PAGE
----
• How to Use: Register online or through the app, then use your membership card or a PIN to unlock the bike. Google Maps can help you find the nearest docking station and plan your cycling route.
  • Hello Cycling: Another popular bike-sharing service with extensive coverage across the city. This service is user-friendly and accessible.
    • How to Use: Download the Hello Cycling app to locate, reserve, and unlock bikes. You can pay via the app using various payment methods.
  • Tokyobike Rentals: If you prefer a more traditional rental experience, Tokyobike offers stylish and comfortable bikes for daily rental.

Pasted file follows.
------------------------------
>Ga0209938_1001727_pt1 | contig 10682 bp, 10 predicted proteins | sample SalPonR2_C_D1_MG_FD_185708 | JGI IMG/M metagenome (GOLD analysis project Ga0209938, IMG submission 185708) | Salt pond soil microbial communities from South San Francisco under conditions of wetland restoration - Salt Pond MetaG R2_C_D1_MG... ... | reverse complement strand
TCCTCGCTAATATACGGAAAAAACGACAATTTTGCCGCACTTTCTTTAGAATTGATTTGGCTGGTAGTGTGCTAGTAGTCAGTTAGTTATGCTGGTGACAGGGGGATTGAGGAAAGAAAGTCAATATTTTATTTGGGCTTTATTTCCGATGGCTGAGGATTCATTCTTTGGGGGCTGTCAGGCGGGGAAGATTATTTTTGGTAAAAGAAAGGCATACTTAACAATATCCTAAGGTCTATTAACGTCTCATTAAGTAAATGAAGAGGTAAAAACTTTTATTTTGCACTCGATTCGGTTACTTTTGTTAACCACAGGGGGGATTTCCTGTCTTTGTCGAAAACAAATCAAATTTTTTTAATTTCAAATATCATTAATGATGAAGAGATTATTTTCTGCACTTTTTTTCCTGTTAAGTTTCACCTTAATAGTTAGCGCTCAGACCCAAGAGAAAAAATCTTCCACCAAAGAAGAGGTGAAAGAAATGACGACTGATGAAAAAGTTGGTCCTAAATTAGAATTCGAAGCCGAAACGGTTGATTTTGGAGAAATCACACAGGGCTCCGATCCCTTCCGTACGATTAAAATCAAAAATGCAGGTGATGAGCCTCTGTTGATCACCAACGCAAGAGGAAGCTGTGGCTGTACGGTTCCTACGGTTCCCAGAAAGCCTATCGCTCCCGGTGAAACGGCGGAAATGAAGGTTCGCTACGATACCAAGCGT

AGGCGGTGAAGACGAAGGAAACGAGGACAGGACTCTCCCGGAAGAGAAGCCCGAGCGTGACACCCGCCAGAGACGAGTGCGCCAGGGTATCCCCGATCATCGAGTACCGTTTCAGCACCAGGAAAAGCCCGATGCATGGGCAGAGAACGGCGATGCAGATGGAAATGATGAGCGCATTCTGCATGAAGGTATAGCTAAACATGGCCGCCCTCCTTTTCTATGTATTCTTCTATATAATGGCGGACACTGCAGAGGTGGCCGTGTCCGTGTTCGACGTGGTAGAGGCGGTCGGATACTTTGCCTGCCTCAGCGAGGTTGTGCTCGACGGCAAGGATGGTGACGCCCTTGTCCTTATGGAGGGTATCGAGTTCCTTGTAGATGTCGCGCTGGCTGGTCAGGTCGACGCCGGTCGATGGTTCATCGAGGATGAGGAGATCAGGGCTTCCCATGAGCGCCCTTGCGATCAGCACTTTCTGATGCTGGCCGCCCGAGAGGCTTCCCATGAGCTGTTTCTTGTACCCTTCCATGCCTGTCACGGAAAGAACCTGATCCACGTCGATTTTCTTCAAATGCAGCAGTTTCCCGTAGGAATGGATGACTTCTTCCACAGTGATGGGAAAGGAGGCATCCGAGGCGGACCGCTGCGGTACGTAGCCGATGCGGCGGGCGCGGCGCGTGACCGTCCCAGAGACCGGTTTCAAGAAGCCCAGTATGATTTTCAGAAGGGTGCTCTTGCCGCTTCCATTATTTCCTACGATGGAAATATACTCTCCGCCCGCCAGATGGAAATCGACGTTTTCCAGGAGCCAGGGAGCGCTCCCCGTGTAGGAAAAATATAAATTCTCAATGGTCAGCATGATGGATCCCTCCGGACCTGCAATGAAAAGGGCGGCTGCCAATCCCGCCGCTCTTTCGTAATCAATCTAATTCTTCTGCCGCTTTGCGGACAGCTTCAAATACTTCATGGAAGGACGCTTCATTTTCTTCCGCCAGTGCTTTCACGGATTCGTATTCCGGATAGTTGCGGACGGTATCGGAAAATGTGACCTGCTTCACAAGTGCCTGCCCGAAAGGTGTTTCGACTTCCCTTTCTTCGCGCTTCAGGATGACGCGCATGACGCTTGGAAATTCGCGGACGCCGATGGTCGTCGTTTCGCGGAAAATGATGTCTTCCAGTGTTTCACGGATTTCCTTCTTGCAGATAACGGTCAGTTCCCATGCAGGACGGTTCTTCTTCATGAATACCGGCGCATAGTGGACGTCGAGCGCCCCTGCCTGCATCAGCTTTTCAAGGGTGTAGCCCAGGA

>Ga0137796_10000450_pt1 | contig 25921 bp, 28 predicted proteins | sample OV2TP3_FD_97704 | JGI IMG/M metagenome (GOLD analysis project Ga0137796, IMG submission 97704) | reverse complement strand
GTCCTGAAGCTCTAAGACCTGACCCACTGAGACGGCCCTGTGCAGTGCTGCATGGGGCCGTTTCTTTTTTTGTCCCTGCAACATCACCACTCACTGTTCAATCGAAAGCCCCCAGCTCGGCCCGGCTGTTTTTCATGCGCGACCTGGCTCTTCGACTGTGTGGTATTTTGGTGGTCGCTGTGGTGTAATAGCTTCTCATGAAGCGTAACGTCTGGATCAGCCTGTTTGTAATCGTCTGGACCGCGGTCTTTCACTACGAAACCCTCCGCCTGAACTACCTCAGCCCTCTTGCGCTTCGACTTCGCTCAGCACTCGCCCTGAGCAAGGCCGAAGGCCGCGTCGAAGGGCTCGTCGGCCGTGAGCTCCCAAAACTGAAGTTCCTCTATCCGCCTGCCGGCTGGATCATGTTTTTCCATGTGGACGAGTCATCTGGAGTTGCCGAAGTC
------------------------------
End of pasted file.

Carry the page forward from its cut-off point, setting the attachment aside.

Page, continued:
• How to Use: Visit the Tokyobike shop in person to rent a bike. They provide maps and recommendations for scenic cycling routes around Tokyo.

When renting a bike, be mindful of these safety tips and cycling etiquette:

  • Always ride on the left side of the road and follow traffic signals.
  • Use designated bike lanes where available and be mindful of pedestrians on shared paths.
  • Wear a helmet for safety, even though it’s not mandatory.
  • Park your bike in designated parking areas to avoid fines or having your bike impounded.

Tip #17: Utilize Taxis for short distances and convenience. Taxis in Tokyo are known to be expensive, so they are best used for short distances, late-night travel, or emergencies. Google Maps can provide fare estimates for your journey. Instead of getting an Uber, it’s also super easy, safe, and convenient to hail down a taxi the traditional way.